A view from above
As you have probably guessed, I have not done a lot of painting or gaming this quarter. I am the Security Manager for a hospital and we have been busy preparing for the Coronavirus outbreak. I usually do my blog entries 2 to 4 weeks in advance and with work that has been a challenge. (Don't you hate it when work interferes with your hobby?) As far as the Coronavirus - stay calm, wash your hands, if you have flu like symptoms get checked and STAY CALM!
Amazingly this post from 9/5/15 had 2290 views! I guess it just goes to show that Infantry is sexier than tanks! World War II as a gaming genre is as popular as ever and their is the mystique of the "clean war" that was fought in North Africa from 1941 to 1943. On with the blast from the past:
I'm a retired Infantry officer that has served in both light and heavy units. (Side
note, according to an acquaintance who is a C5 pilot in the Air Force:
"The Army does not have light divisions; they have heavy divisions and
heavier divisions") When I first saw the Flames of War rules I
thought to myself, "Self, this looks really cool." Being an army combat
kind of guy and military historian, it had appeal - lots of appeal.
As a longtime fan of Avalon Hill's classic board game Panzer Blitz, I
have always wanted to recreate warfare on the Eastern Front in
miniature. I had visions of T-34's and Panther tanks blasting away at
each other at Kursk. So when I approached my geeks in training (my 5
sons) about World War II gaming they said:
I said, "Cool! What armies do you want to do?"
They said, "Australians and British!"
"Hmmmmm. . .", I said.
careful research, I could find not references to the British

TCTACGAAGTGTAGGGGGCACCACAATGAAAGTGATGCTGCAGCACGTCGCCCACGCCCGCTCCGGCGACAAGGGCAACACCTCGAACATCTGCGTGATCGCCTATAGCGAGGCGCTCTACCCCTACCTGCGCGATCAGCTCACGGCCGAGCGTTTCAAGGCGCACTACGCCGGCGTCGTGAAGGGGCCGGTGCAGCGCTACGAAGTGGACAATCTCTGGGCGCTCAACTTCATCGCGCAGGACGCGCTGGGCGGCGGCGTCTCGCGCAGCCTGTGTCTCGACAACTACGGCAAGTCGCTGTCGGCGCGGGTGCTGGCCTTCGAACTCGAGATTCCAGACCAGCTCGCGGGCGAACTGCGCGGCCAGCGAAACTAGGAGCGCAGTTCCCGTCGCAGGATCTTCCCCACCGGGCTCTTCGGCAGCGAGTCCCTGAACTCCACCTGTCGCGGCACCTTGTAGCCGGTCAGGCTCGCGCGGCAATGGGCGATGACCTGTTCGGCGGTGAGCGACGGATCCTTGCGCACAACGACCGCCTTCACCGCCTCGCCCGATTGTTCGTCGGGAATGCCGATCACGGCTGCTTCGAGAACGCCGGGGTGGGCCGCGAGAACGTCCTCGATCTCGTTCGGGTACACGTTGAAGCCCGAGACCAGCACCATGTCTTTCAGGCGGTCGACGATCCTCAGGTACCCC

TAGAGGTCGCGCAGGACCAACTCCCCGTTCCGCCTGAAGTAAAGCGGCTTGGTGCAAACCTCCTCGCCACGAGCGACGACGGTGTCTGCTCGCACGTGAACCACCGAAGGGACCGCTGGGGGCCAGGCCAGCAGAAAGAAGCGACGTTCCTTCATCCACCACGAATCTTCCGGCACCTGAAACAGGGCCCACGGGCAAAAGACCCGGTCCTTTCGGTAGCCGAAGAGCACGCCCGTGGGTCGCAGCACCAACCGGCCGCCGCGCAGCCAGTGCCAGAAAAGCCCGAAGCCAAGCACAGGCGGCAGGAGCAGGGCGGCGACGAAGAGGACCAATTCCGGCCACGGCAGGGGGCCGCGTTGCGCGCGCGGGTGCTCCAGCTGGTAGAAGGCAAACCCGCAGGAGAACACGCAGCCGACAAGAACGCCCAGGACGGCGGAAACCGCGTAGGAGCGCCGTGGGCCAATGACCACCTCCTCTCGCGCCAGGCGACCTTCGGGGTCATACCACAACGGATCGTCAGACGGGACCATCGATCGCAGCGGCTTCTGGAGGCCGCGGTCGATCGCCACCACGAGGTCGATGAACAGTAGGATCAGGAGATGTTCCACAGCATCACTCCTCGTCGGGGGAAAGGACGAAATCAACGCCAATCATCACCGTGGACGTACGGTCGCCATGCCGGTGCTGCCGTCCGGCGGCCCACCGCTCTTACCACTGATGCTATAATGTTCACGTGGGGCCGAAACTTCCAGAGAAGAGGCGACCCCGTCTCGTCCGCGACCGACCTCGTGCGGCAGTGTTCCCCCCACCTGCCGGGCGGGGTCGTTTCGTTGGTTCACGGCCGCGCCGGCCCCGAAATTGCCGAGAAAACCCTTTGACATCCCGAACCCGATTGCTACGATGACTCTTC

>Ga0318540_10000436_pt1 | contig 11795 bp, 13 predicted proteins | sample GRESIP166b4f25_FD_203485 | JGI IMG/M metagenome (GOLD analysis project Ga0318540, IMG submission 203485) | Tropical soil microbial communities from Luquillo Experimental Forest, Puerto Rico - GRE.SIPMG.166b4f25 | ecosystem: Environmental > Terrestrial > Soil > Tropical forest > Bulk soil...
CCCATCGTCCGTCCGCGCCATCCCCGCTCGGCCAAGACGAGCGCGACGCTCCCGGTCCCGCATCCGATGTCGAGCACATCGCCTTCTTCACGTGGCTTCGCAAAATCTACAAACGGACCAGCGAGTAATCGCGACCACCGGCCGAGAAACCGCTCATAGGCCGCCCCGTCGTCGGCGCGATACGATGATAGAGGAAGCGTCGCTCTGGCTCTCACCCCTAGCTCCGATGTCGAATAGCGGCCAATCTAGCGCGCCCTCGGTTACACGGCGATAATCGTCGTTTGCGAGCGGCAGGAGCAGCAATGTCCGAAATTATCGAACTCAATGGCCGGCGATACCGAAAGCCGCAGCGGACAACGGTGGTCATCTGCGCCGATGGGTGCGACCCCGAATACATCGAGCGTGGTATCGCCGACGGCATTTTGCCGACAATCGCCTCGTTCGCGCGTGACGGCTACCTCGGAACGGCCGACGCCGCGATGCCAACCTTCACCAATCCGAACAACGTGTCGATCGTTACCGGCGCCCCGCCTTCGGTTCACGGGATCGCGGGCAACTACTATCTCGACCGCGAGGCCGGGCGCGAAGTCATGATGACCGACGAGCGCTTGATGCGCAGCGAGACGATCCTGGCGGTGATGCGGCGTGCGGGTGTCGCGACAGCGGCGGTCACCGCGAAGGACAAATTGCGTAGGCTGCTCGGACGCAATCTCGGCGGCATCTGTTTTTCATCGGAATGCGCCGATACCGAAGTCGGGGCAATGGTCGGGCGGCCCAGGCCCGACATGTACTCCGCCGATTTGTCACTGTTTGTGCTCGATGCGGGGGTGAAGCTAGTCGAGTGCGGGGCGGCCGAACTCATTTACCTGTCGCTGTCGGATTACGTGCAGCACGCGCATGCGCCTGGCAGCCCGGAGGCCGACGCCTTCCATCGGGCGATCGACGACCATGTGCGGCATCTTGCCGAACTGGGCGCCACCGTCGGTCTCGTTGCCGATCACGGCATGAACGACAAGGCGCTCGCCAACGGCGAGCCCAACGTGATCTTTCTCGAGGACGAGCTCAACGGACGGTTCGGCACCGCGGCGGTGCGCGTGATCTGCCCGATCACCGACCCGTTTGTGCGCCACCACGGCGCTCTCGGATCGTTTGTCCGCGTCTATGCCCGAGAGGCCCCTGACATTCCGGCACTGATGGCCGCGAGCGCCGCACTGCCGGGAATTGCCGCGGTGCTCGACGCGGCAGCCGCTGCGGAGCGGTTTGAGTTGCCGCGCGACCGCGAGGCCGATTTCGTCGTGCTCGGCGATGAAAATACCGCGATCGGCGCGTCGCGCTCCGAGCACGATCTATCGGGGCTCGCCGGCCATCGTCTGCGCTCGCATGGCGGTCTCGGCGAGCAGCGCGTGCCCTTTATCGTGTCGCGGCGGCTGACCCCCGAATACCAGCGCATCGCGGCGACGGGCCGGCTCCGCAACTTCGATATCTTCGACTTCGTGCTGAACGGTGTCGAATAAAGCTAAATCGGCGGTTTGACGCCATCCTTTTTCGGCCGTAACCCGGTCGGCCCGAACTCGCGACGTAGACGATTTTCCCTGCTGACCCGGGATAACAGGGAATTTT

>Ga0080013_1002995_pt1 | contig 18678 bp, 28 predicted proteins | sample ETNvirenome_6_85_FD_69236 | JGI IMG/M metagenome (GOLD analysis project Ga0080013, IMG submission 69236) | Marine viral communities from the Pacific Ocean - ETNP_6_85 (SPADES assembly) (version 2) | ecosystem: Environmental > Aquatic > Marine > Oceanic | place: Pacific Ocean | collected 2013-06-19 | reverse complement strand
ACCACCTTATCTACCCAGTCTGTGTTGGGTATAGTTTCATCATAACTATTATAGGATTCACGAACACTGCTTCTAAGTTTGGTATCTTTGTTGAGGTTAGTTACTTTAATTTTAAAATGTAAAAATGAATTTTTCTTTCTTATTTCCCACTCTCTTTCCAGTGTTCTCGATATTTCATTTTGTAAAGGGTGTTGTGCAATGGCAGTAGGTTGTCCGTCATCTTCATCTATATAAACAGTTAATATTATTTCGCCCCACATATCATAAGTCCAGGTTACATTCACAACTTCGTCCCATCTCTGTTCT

Expeditionary Force that assisted the Soviets, nor any mention of the
heroics of the ANZAC Corps during Operation Bagration in June of 1944.
As a result, my first Flames of War Army: The AfriKa Korps.
in an area with little terrain is like fighting in an area with little
terrain. Talk about your challenges! Do the terms maneuver, maneuver and
maneuver mean anything? No? Well plan on having your butt handed to you
in North Africa. And by the way, the Australian infantry is tough. In
North Africa, the great killer of tanks were anti-tank guns, and this
game accurately reflects that; I have my 88's and Honorable Son #2 has
his 17lb AT guns. But tanks are tanks and you can unhinge an open flank
if you move fast; but if you want to hold that objective, you better
have your infantry along for the ride! For my Panzergrenadier
infantry force I based it on the 4 Co., 2nd Battalion, 104th
Panzergrenadiers of the 21st Panzer Division.
(Side note: Later Honorable Son #3 went to the top of my list when he decided to do a Soviet Force - bless you Comrade!)
is the stand that represents me: The mighty Hauptmann (Captain - and note the
commanding pose) of 4.Kompanie, 2nd Bn, 104th Panzergrenadiers, 21st
Panzer Division. That's my snazzy car behind me, a Kfz field car.
platoon with Kfz 70 trucks for transportation. I currently have 2
Panzergrenadier platoons plus a machine gun platoon in my company.
Here are some captured British trucks being used. Note the over sized cross and flags for recognition to avoid friendly fire.
The 2nd Panzergrenadier platoon.
Part of the German Heavy Machinegun Platoon.
PaK36 3.7 cm light anti-tank gun platoon.
The mighty XO leads the rear platoon to support the contact to the front.
1st Platoon supported by tanks prepare to defend against the enemy.
All in all a good force to game with and game against.